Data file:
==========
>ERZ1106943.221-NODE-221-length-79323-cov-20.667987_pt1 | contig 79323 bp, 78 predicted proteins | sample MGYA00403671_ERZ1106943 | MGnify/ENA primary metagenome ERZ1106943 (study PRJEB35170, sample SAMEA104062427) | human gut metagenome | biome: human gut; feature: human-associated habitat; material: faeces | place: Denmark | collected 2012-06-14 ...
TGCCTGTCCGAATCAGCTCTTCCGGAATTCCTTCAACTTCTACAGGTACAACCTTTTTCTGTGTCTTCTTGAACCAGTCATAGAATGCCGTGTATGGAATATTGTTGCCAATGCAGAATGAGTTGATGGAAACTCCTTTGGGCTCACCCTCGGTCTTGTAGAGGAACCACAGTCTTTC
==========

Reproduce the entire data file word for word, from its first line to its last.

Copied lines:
>ERZ1106943.221-NODE-221-length-79323-cov-20.667987_pt1 | contig 79323 bp, 78 predicted proteins | sample MGYA00403671_ERZ1106943 | MGnify/ENA primary metagenome ERZ1106943 (study PRJEB35170, sample SAMEA104062427) | human gut metagenome | biome: human gut; feature: human-associated habitat; material: faeces | place: Denmark | collected 2012-06-14 ...
TGCCTGTCCGAATCAGCTCTTCCGGAATTCCTTCAACTTCTACAGGTACAACCTTTTTCTGTGTCTTCTTGAACCAGTCATAGAATGCCGTGTATGGAATATTGTTGCCAATGCAGAATGAGTTGATGGAAACTCCTTTGGGCTCACCCTCGGTCTTGTAGAGGAACCACAGTCTTTC